Primary Findings from VADT on Benefit of Intensive Blood Sugar Control Are Not Statistically Significant but Show Favorable Trend in Reducing Most CV
SAN FRANCISCO, June 8 /PRNewswire/ -- Findings from the Veterans Affairs Diabetes Trial (VADT), a large, long-term and independent cardiovascular (CV) outcomes study in high-risk diabetes patients were released today at the 68th Scientific Sessions of the American Diabetes Association (ADA). According to news announced by the ADA, AVANDIA(R) (rosiglitazone maleate) was used in a majority of patients in the study and was not associated with increased deaths. These safety data are consistent with results from other long-term studies with AVANDIA. The primary result of VADT did not show that intensive blood sugar control (HbA1c levels below 7%) had a statistically significant effect on reducing major CV events associated with diabetes. However, it was found that there was a favorable trend in reducing all CV events, except CV death, among the patients in the intensive arm.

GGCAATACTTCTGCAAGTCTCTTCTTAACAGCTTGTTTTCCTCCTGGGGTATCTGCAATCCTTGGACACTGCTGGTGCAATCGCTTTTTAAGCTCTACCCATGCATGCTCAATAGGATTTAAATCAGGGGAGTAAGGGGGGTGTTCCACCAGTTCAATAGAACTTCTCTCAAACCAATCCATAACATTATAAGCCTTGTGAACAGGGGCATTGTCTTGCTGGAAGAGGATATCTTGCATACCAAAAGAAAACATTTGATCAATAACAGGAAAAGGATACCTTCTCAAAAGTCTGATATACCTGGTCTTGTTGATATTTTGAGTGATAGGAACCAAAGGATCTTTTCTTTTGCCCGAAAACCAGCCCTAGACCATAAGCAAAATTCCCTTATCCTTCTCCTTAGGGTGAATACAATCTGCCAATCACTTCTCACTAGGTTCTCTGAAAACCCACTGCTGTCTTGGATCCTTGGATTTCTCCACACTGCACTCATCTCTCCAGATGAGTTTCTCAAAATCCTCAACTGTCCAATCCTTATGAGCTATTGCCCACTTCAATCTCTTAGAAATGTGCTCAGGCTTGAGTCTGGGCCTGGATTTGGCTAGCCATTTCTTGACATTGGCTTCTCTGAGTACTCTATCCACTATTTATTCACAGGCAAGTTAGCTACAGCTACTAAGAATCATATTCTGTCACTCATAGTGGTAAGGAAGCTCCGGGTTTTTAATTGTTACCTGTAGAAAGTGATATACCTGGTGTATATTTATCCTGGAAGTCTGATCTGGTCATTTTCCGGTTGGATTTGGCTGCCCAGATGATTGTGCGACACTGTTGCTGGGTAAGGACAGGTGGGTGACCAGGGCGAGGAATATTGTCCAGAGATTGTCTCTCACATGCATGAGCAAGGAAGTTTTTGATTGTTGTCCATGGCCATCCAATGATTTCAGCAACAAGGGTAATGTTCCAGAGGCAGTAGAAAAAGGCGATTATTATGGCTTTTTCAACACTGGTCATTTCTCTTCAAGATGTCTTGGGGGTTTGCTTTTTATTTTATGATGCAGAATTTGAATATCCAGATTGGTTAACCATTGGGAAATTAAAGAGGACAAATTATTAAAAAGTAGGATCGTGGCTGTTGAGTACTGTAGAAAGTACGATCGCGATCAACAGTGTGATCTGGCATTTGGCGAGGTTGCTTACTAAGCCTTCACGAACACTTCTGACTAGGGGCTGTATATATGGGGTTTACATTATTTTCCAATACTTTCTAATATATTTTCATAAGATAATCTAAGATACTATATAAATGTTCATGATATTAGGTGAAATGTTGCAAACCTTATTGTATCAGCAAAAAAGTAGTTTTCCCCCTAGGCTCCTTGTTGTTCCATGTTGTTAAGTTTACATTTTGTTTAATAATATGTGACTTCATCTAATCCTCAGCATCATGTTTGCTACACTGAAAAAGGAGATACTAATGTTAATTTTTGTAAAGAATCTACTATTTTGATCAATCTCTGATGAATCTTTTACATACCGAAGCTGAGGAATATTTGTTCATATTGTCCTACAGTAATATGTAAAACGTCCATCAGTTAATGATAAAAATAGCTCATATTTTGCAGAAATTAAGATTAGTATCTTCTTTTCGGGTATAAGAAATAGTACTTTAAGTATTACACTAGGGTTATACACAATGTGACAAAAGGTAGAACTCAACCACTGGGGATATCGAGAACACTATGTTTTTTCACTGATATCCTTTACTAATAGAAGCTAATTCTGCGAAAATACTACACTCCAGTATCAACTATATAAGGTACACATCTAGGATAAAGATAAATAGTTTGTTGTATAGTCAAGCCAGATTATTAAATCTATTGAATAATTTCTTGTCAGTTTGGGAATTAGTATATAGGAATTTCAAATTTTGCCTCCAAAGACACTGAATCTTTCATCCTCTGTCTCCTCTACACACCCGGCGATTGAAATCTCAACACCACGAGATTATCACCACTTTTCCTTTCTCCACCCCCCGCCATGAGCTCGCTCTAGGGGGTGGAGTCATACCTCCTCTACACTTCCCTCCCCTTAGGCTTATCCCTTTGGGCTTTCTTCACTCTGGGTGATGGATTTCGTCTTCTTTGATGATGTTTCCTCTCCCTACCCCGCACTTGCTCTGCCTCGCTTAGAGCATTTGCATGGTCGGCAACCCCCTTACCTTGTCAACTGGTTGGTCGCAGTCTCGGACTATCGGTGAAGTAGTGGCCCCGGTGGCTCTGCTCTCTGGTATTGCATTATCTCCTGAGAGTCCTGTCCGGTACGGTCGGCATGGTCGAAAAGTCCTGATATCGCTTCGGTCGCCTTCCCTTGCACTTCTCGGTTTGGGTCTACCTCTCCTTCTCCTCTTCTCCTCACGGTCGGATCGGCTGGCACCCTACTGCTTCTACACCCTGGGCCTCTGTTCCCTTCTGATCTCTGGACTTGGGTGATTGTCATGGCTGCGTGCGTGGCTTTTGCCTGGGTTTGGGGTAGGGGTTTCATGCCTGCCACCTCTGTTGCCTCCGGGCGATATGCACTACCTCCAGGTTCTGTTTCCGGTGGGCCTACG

"Given the size and duration of this trial, the data on AVANDIA offer important safety information to physicians treating patients with type 2 diabetes," said Farhad Zangeneh, MD, FACP, FACE, assistant clinical professor of medicine at the George Washington University in Washington, DC and medical director of the Endocrine, Diabetes & Osteoporosis Clinic in Sterling, VA.
Dr. Zangeneh added, "While the VADT did not meet its primary endpoint, it is critical that these results do not detract from what we already know about the benefits of long-term blood sugar control on other serious and potentially life-threatening complications of diabetes, such as kidney failure, blindness and amputation."
In VADT, the patient population was considered at higher risk for CV
disease since more than 40% had prior CV events. Further, trial
participants had other risk factors, including hypertensi
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